Jenny Kosek is Communications Strategist for the City of West Allis. When not sharing her excitement for local gov, she can be seen onstage at theatres throughout Milwaukee, or at home, making breakfast foods for every meal.
A November 2016 article in the Washington Post reported: “Approximately 32 million adults in the United States can’t read, according to the U.S. Department of Education and the National Institute of Literacy. The Organization for Economic Cooperation and Development found that 50 percent of U.S. adults can’t read a book written at an eighth-grade level.” Add to that an estimated human attention span of six seconds or less, and we have a serious disconnect between our communications efforts and our audiences.
Think about that: roughly half of your audience cannot read text beyond the middle school level. Millions more across the country cannot read at all. And the whole lot of them only have six seconds to give you. Yet municipal codes, ordinances, resolutions, government letters, even government websites, are written in such complex language that even college-educated members of the public often will not wade through them to dissect meaningful information. How can we expect our citizens to engage with, never mind abide by, information they simply cannot understand?
Why is government still writing to its public with all of the formality of Alexander Hamilton scratching away with quill pen and parchment? Why are we so reluctant to write the way we talk, in plain, current language that anyone could understand? I asked this very question at a training session recently, and not one of the 50 people in the room, public sector employees all, could give me a fact-based reason for why governments continue to try to communicate with such heavy language. “That’s the way it is” was the only rationale given, and that’s a pretty poor reason to justify deliberately keeping your audience from connecting with your message.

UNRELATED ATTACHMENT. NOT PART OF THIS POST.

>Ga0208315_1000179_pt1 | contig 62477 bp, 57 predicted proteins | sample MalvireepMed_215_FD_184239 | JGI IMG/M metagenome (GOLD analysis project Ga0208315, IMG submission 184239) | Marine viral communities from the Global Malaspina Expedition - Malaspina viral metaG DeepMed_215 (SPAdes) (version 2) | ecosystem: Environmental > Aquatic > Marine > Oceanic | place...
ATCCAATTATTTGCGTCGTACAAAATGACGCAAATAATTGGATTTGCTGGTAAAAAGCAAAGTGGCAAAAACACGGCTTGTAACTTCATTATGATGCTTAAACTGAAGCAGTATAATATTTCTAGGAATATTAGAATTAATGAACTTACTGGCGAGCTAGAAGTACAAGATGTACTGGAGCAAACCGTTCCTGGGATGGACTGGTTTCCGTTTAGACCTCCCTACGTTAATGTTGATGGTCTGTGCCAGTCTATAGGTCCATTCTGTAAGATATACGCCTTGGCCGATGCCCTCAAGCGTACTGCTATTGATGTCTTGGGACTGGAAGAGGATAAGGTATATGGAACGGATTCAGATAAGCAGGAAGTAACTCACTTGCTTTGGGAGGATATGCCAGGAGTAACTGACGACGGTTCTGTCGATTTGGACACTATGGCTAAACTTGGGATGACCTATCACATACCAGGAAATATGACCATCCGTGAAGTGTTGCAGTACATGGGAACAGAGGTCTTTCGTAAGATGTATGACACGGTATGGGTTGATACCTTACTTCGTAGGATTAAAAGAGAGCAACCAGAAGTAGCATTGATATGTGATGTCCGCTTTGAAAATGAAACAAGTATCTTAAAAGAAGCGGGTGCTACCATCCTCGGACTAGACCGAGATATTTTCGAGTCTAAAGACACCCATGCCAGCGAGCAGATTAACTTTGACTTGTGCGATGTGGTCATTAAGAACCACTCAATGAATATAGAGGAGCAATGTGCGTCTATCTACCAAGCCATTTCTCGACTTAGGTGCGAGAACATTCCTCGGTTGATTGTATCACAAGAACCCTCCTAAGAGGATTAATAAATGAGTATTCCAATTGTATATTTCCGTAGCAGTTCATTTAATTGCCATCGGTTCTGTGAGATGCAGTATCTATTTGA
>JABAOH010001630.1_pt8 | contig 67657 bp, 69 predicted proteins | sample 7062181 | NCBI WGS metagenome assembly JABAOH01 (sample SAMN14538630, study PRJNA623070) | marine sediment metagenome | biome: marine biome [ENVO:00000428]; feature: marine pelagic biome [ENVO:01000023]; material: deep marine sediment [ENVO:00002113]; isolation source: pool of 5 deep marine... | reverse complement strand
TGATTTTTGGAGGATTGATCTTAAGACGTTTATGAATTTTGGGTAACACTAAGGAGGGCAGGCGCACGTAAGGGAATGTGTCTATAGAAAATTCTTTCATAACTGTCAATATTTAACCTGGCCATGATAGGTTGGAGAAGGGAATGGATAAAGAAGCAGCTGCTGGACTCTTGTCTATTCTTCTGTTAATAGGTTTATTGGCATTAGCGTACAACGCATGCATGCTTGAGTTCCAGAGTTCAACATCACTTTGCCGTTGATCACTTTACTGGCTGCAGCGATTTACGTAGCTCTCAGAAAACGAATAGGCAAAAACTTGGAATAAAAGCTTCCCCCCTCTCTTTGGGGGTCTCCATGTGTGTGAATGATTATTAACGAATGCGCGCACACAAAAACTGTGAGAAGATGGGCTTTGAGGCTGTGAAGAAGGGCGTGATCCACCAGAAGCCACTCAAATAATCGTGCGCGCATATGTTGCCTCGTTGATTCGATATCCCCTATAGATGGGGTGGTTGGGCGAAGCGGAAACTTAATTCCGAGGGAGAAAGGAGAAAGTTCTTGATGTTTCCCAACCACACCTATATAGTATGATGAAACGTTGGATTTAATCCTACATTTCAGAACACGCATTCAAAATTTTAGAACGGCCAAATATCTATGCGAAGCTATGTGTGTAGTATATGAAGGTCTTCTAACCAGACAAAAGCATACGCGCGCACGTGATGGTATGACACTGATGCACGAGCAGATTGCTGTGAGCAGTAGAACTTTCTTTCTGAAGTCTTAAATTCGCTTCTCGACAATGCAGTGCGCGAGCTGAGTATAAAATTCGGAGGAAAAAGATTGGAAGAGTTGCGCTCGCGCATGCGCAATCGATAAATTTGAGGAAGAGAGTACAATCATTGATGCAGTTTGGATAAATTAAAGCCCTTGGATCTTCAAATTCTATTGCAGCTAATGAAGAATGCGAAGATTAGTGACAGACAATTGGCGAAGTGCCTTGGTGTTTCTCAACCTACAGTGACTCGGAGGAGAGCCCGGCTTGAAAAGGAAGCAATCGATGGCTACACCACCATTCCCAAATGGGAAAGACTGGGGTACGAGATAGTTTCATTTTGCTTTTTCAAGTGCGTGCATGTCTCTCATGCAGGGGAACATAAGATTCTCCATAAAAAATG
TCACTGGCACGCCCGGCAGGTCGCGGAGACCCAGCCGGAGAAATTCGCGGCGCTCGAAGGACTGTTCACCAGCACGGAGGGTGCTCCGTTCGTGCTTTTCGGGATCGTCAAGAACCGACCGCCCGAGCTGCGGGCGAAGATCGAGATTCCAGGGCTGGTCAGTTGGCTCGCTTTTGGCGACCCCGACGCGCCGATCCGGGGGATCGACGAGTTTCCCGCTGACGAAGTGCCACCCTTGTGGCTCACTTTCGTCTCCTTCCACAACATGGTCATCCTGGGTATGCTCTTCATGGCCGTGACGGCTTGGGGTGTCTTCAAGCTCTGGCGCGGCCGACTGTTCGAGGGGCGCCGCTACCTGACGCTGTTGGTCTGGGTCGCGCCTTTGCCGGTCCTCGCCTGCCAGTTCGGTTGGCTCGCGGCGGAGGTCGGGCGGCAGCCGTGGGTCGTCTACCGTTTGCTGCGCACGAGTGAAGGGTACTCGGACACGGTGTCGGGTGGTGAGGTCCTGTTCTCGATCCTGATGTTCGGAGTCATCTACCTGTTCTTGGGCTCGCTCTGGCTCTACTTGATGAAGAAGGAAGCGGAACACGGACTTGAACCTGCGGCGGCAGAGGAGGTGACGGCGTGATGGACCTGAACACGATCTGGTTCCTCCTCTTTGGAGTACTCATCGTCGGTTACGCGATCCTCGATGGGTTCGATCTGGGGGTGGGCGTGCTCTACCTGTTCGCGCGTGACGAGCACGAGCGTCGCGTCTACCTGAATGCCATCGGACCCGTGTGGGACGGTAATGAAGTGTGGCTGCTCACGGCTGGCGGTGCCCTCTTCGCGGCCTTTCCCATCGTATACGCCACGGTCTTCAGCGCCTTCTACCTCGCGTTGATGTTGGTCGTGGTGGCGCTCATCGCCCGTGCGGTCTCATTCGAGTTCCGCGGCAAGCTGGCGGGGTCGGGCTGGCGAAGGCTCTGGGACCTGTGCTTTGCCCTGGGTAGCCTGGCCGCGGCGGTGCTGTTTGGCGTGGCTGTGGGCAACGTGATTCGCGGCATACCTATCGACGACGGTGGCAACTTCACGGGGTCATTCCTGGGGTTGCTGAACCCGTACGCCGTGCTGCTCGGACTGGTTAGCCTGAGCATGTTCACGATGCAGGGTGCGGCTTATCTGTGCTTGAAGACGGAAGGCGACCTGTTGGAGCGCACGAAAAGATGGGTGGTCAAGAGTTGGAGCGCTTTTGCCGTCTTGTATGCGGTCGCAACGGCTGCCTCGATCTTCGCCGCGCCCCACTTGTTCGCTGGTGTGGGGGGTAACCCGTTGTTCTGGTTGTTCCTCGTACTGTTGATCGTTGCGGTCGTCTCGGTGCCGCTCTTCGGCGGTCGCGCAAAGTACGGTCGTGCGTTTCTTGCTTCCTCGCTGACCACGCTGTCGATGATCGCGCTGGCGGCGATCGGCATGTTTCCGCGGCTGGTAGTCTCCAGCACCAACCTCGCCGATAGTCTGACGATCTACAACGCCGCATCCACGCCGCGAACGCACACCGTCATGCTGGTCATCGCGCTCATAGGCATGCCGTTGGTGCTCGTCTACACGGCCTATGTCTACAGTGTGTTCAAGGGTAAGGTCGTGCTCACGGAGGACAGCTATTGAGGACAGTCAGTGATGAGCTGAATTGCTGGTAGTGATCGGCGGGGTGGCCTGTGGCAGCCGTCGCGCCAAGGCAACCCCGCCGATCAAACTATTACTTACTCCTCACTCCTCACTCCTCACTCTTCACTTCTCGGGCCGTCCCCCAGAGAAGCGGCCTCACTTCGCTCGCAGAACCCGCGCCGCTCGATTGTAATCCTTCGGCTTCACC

In my municipality, our Communications Department has made “writing at an 8th grade level” a 2019 goal. As a recovering English major with a passion for Shakespeare and heavy text, writing in this way is a personal challenge for me. I’m a poor assessor of language levels, so I’m using some tools to guide me:
- Microsoft Word’s Flesch-Kincaid Reading Score: the professional copywriter’s favorite, this tool is already built into Word so you already have access to it. Flesh-Kincaid rates text on a 100-point scale, with higher scores meaning easier readability. Flesh-Kincaid will also assess the grade level of the text based on U.S. school levels. So a score of 9.5 means a 9th grader could read your text (and if we’re aiming for 8th grade, you have some rewriting to do).
- Grammarly®: Grammarly is a paid tool with a lot of awesome features for copywriters. After copying/pasting your text, you can set goals and audience, choose the style you’re aiming for (like formal or informal) and a select host of other options to assess your text. Grammarly will find spelling and grammar typos as well as make recommendations to rephrase or clean up your text to meet the grade-level readability you want. (Spoiler: this article rated at a 9th grade level in Grammarly).
- Hemingway Editor: Love him or hate him, no writer wrote more simply than Ernest Hemingway. The app named after the famous American author rips apart your text to offer simplified, Hemingway-esque alternatives. It will call out sentences that are hard to read, and highlights passive voice sentences with active voice alternatives. It’s not foolproof, though, and is my least favorite of these three tools (but it IS free). Hemingway’s own text, run through the editing tool named after him, scored pretty badly.
Run a section of your latest ordinance, letter, or public notice through one of these guys and see how readable it is. If the answer is “not very,” you have some rewriting to do!